When I started down this path many years ago, there were no blogs really wholly dedicated to the business side of travel writing, as in pitching, working with editors, the ins and outs of press trips, and so I turned to more general blogs on freelance writing to see how it should be done.

If I was feeling down from a scuffle with an editor or not hearing back from a pitch I was excited about, or even because I was just feeling the draw of the TV or some other form of writer’s block/procrastination, I used to reread the archives of certain freelancing websites that had such a no-nonsense approach to things that I couldn’t help but snap out of it and immediately feel empowered and revved up to go market.

Though several of these websites have changed their focus considerably over the years as these writers have changed their income strategies diversifying from magazine writing into ghostwriting books or creating niche websites in other fields, thanks to the permanence of the web, most of their foundational articles on pitching are still around!

I’ve chosen three posts from each website that I love and often re-read, but each site has many more useful articles on pitching and freelance writing generally, so I recommend digging around further if you have time.


Dollars and Deadlines by Kelly James-Enger

10 Reasons Why Your Pitch Got Rejected
There are a lot of articles and blog posts out there telling you all the reasons your crush isn’t returning your FB pokes…erm…I mean, why editors aren’t responding to your pitches. This is my favorite. It cuts through the usual crap to the things that new writers actually need to hear.

Power Up Your Pitches: 13 Fully-Critiqued Queries to Help Your Freelance Success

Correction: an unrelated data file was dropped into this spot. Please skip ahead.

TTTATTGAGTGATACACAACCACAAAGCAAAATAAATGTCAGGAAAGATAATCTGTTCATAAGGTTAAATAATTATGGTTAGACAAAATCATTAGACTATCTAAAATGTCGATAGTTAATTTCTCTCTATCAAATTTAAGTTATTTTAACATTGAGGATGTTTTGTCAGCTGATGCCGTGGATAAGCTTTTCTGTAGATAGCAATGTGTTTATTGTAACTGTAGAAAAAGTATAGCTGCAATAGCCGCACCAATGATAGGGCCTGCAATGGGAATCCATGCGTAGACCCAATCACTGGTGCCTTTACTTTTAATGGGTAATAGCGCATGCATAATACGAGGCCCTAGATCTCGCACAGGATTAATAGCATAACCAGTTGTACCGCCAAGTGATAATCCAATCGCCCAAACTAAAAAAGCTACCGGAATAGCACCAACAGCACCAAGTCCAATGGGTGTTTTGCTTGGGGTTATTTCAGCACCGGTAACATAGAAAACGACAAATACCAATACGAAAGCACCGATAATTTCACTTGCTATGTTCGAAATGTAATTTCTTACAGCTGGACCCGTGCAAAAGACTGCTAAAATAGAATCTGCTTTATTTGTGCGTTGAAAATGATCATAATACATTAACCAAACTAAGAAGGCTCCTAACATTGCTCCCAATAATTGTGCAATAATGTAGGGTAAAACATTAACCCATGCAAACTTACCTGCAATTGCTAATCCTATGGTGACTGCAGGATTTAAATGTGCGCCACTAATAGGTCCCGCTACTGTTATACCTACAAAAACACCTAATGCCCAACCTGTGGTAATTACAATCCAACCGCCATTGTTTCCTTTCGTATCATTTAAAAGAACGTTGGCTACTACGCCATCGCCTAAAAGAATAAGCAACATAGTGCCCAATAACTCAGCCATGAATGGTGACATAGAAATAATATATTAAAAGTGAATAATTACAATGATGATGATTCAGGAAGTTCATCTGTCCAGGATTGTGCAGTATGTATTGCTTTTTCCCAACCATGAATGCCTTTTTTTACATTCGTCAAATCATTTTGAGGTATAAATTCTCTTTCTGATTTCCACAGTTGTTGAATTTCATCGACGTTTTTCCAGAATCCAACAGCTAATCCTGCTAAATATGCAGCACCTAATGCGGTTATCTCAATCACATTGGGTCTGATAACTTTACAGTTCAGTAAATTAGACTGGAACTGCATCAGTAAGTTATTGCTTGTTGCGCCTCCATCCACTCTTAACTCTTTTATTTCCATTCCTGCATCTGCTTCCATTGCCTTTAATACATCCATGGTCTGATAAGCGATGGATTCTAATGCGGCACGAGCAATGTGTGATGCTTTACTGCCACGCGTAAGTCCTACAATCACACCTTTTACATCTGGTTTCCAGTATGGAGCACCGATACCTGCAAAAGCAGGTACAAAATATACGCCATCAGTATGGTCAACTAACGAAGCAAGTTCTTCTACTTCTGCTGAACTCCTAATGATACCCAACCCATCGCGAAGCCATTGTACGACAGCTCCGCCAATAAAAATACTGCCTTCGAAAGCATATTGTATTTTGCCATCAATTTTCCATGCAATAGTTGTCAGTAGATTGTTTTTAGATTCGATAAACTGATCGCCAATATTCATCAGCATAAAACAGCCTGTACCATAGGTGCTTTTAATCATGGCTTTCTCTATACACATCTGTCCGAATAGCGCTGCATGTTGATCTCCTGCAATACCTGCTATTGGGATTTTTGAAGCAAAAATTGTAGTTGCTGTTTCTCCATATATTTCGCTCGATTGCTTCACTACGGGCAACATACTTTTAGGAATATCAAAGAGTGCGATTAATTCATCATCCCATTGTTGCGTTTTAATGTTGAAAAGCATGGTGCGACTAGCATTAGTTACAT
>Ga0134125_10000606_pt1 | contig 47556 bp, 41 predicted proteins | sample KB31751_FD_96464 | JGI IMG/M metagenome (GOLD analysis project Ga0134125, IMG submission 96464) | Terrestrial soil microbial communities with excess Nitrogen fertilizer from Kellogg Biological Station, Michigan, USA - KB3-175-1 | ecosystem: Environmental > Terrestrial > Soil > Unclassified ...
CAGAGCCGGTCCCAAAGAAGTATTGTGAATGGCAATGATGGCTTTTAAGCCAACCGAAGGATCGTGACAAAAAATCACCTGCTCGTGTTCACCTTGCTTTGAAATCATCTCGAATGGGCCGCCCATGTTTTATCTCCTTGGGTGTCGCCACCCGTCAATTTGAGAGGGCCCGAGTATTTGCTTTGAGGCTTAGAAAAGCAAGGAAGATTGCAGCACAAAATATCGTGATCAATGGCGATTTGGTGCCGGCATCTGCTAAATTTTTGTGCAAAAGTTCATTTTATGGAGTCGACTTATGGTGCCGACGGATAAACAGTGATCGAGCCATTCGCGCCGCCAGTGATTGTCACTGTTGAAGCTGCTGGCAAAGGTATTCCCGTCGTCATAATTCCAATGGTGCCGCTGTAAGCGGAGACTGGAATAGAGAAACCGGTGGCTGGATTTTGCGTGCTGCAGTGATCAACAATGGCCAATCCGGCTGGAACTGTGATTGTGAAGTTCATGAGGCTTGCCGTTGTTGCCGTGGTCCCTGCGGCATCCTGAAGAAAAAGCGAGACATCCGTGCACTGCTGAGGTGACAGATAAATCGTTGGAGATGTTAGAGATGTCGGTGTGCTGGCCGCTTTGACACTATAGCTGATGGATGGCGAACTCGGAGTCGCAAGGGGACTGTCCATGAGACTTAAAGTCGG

Kelly often does pitch critiques on her blog, and here she has compiled a curated mother lode to help you see common problems and themes in pitches like your own.

On Dealing With Rejection
This is actually a guest post that builds on a great post of Kelly’s about the 24-hour rule by an author of four dozen books (seriously). Though this technique is clearly something that she’s honed over the years, it’s the perfect way for newer or less confident writers to not be bothered in the least by rejection, but instead use it to get more work. Small warning: the formatting is a bit off, but it’s such a good read I wanted to share it with you even though it’s a bit…fluorescent.


The International Freelancer by Mridu Khullar Relph

When It Comes to Pitching, Should You Aim High… or Low?
Though the post starts with a simple enough sounding question, Mridu expands it to give buckets of freelancing advice, including who each strategy is best for and the advantages and pitfalls of each.

How to Break into Top Publications – Free Case Studies
This is absolute gold. Mridu walks through—with extreme honestly—how she managed to get awesome credits like Elle and The New York Times on her resume. But one of the biggest take homes is that you’ll never get an assignment with The New York Times if you don’t pitch them. It is not a blog post, but something you have to sign up for her email list to download, but it’s worth it. And her weekly emails are always (a) very sweet, or (b) an awesome kick in the butt.

How to Write and Send 25 Queries a Week
I’m going to talk next week about how to write queries fast enough to make this happen realistically, but this outline for how to organize your research so that you are mentally prepared to get that quantity of queries out is key.


Renegade Writer by Linda Formicelli

Are You Pitching Your Medium or Your Message?
You know that part of Zoolander when Owen Wilson pantomimes his mind being blown? That’s all I want to say. Okay, fine. A little more. The biggest problem I see with, say, 98.5% of pitches from new writers is that they don’t know what an idea really is. This post has the answer.

How to Gain Control Over Your Freelancing Life
This post has a lot of freelancing advice that is great, but not necessarily related to pitching. But what I love is the focus on how it is the single most important key to turning your career around when you’re in a rut—or getting it off the ground when it’s just stalled at the starting line.

When in Doubt, Pitch
I love the reader problem this post addresses: someone who has spent hours researching each pitch. (Note: never do this unless you’re pitching something like the New Yorker. Then, take weeks.) While covering numerous great points about pitching, she hits on one that I love: the point of a pitch is not necessarily to sell the idea you’re pitching. Check it out.

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